Affording college is always an issue, but more so now, when there is so much uncertainty about the economy. You may find yourself in the uncomfortable position of not being able to afford your college tuition and fees. Don't give up! There are things you can do.
Expected Family Contribution (EFC)
In the United States, federal student aid is based on the Free Application for Federal Student Aid (FAFSA). Using your income and expenses and your parents' incomes and expenses, and other factors, such as age, health, employment, the United States government figures out what you and your parents should be expected to pay for college. This amount is called the Expected Family Contribution, or EFC. If your parents own their own home, make over $100,000 jointly, and are ten or more years away from retirement, and you, the student, make less than $5000 per year, your family's EFC will be in the range of 25% or more of your parents' income. As I'm sure many of you know, many families cannot afford this percentage of their income on a yearly basis. Enter your learning institution's financial aid department.
Tuition and Reality
If you attend a private college, your tuition may very well be in the $40,000 range. However, only those famiies wealthy enough not to need financial aid will pay that amount. When you are accepted to a college, they will present you with a financial aid package that will include:
- Federal subsidized and unsubsidized student loans
- Work study opportunity
- Scholarships and grants
These sources of money are there to try to close the gap between the EFC and the actual cost of going to school. If the college has a lot of endowment money - that is, money that it has raised by fundraising and other means - they may cover the gap completely. If the college has only so much money to go around, they may not.
For example, your tuition, fees, room and board amount to $40,000, and your EFC is $25,000. The federal government will give a first year student, say, $3,500 in loans and $2,500 in work study. (Work study is usually used by the student to defray living expenses, nevertheless it is taken off the total that the college will give you.) Let's say that the college is able to povide $7,500 in scholarships and grants. That still leaves $1,500 left to pay in addition to the $25,000 EFC. Therefore your family would have to pay $26,500 in order for you to attend your first year of college.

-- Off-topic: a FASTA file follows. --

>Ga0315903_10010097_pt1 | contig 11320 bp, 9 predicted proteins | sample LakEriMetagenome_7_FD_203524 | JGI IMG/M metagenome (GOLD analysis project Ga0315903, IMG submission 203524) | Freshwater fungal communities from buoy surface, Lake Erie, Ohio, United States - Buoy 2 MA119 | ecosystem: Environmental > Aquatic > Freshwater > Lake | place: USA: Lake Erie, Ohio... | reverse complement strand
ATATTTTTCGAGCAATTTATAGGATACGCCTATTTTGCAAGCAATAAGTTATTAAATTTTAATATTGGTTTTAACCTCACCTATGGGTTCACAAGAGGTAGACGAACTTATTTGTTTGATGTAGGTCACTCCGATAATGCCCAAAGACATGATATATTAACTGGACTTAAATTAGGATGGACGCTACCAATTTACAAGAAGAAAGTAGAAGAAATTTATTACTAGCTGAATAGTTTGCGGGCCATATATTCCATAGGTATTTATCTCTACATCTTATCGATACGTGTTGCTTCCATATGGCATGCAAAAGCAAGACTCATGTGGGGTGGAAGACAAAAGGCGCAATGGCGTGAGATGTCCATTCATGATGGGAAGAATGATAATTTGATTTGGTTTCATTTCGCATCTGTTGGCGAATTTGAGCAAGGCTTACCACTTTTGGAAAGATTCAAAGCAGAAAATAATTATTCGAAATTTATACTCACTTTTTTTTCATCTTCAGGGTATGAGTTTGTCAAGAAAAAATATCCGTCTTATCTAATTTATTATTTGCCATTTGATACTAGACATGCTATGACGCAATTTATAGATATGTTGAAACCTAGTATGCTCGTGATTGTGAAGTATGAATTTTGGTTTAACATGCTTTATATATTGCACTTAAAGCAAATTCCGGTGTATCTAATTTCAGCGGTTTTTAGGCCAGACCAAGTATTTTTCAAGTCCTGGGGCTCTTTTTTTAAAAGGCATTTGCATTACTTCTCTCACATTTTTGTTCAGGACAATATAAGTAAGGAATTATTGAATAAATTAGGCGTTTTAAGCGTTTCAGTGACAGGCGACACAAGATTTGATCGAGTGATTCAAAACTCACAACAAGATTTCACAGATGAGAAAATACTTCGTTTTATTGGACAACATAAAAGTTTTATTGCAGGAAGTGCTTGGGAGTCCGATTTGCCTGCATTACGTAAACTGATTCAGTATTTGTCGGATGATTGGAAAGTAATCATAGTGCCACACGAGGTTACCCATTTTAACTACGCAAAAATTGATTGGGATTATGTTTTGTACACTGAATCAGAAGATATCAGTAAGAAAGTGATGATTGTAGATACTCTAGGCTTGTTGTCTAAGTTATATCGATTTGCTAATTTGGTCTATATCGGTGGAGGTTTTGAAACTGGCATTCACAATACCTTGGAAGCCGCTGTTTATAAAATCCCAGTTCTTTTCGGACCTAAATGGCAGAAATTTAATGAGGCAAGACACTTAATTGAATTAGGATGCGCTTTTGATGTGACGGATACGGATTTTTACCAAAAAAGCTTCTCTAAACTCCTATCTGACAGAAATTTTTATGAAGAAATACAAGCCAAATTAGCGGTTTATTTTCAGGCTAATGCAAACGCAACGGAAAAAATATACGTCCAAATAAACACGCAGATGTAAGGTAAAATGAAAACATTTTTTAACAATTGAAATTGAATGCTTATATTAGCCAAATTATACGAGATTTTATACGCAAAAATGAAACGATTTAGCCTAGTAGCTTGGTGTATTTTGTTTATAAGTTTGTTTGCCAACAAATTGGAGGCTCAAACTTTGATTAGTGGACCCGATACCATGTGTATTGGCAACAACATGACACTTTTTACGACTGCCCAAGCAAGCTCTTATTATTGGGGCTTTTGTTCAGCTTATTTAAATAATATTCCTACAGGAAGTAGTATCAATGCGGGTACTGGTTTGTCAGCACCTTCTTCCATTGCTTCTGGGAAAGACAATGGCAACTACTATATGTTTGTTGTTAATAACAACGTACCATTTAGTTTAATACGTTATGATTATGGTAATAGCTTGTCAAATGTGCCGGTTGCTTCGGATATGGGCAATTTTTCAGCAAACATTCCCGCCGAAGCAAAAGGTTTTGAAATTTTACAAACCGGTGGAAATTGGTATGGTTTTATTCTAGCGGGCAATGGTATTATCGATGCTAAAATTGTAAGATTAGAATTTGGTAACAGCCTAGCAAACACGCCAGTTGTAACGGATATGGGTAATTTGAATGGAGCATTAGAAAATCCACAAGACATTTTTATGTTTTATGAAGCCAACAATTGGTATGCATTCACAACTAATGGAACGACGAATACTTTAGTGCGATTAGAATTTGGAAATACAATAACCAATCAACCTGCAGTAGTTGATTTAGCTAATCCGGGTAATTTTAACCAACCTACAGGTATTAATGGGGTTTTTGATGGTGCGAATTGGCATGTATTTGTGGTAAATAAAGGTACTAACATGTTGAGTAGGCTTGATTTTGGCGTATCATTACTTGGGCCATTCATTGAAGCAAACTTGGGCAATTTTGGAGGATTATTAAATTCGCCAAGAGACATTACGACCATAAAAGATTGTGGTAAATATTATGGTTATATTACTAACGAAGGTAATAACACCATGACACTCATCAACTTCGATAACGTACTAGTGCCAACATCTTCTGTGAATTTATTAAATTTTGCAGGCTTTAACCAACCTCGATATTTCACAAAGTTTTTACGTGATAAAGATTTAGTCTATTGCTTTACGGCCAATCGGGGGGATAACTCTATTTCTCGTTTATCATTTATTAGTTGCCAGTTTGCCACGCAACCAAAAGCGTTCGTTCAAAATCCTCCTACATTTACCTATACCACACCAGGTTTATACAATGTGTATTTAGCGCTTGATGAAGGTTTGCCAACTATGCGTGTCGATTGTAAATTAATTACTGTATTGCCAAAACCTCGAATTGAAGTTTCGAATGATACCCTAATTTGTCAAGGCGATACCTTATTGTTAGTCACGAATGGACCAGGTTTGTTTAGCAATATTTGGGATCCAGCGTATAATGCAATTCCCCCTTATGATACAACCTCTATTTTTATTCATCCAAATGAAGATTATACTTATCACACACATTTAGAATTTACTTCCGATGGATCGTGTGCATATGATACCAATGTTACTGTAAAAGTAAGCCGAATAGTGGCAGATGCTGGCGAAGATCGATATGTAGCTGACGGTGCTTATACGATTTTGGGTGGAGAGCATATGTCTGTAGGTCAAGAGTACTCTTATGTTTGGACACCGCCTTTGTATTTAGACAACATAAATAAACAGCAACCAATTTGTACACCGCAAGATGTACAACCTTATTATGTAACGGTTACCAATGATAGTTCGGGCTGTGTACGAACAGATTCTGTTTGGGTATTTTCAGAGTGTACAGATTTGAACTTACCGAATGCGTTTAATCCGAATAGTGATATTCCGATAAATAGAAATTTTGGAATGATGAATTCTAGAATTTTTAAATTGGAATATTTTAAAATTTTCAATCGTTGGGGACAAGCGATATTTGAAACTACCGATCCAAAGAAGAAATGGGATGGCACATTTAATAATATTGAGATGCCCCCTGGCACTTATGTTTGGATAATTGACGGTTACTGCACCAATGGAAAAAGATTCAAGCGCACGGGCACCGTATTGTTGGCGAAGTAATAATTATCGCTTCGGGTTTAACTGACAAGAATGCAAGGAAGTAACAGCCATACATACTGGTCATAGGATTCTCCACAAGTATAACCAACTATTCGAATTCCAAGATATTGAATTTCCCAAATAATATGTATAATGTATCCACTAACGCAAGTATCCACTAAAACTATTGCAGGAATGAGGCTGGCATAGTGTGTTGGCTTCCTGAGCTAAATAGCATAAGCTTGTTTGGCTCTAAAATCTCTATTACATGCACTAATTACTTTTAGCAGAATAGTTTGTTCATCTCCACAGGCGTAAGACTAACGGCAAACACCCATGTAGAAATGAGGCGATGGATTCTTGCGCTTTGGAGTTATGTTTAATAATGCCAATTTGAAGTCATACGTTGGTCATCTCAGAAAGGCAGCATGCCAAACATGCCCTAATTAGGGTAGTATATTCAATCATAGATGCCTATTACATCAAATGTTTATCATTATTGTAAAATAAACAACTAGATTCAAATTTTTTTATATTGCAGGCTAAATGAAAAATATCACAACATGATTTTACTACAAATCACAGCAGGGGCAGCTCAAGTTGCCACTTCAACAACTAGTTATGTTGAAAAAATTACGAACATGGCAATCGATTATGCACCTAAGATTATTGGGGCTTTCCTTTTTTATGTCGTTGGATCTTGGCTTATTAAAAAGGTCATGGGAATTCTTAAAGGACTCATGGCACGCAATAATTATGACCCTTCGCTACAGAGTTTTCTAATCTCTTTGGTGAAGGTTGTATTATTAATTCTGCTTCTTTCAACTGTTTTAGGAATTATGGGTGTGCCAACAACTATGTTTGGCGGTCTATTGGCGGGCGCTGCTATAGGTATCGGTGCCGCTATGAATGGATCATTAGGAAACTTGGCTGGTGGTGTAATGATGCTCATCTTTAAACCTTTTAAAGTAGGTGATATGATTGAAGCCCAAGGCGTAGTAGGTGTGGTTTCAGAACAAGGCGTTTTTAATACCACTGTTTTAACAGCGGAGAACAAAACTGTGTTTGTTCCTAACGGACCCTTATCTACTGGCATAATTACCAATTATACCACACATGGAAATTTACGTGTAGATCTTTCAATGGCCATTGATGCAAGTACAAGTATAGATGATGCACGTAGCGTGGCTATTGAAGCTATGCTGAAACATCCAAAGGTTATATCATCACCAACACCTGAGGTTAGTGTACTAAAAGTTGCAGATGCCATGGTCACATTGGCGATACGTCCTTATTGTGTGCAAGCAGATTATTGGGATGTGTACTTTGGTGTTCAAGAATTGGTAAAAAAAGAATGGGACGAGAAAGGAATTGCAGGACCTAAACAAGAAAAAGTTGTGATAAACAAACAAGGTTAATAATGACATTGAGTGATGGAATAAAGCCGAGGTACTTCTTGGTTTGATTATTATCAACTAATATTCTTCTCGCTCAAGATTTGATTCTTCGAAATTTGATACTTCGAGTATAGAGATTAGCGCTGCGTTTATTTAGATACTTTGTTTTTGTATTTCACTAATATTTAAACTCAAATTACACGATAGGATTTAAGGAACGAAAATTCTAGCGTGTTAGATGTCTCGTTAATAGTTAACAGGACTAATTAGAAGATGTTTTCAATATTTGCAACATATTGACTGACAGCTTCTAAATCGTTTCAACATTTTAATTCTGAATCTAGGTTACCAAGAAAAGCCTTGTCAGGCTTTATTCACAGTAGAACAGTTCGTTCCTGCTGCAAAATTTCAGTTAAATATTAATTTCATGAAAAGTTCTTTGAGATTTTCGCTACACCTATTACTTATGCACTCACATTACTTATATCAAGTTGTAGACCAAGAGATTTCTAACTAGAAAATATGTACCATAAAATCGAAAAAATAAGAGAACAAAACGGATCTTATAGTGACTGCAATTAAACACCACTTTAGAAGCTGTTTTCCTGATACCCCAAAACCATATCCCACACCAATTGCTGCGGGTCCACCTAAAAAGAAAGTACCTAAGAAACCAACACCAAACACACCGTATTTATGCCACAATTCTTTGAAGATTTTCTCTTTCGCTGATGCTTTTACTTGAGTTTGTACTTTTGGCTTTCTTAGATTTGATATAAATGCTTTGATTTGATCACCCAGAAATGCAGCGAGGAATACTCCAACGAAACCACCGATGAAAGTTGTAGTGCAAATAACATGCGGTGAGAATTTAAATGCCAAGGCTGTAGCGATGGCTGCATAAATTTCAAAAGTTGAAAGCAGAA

If you and your family just can't come up with that kind of money, there is where the problem comes in.
So it is the final gap that will either enable you to go to school or prevent you from going there.
Deferment and Leave of Absence
If you find that you simply cannot afford to go to school immediately after high school, after you get accepted to a school you can choose to defer. That is, you are accepted as a student, but you tell them you will not go this year, but next, so you can make enough money to go there. The guidance office at our local high school says that all schools allow this.
Once in school, you can take a leave of absence every other year or so to work, and you can work during school as well to make your tuition money.
Even now, so soon after the financial industry crash, there are places with money to lend for college. However, these places are not kind and gentle like federal loans. These are places that want to own you forever.
In general, private student and parent education loans are to be avoided.
Delay and Independence
If the deferment and leave of absence strategy will not be adequate, you can decide not to attend the college of your choice and instead either live with your parents and work until you can afford your education on your own, or go out and become independent.
To become independent according to the FAFSA, you could join the military, get married, or become an emancipated minor by order of the court. If you got married and you had a combined income of $46,000 and managed to save up $15,000 toward your education, your EFC would be around $6,000. Since your EFC is so much lower, you would be eligible for much more financial aid. Also, your parents would still be able to help you.
While you are making yourself financially independent, you can attend night courses at a community college or school of continuing education for college credit. These courses are usually much less expensive than courses at the school to which you would prefer to be going, and they will count in some way toward your degree. Taking such courses will also make you an even more attractive candidate for acceptance as well as scholarships and grants.
Scholarships and Grants
Even in this economy there continues to be a tremendous amount of private scholarship and grant money available. Click the FastWeb link in the Links section below to find grants and scholarships.
Work and Money
One way to get money for college is to earn it.
As as young person in the United States, when you earn money for your education you will find that if you make over a certain dollar amount after the age of seventeen, you will be taxed, and you will no longer be a minor under the law.
Investigate opening an Education Savings Account (ESA) for your education that gets you a tax break on the money that you will withdraw. It is also worth meeting with a tax adviser to learn what expenses you may be able to deduct from your income and which education tax credits you may be able to claim by going to school part time as you earn money.
Whenever you get work, emphasize that you are working to get money for college. People respect someone who is trying to better themselves and may be more generous with you as a result.
Despite the economy, there is work out there, especially for hardworking young people. Go get it! Be prepared to work hard. And good luck.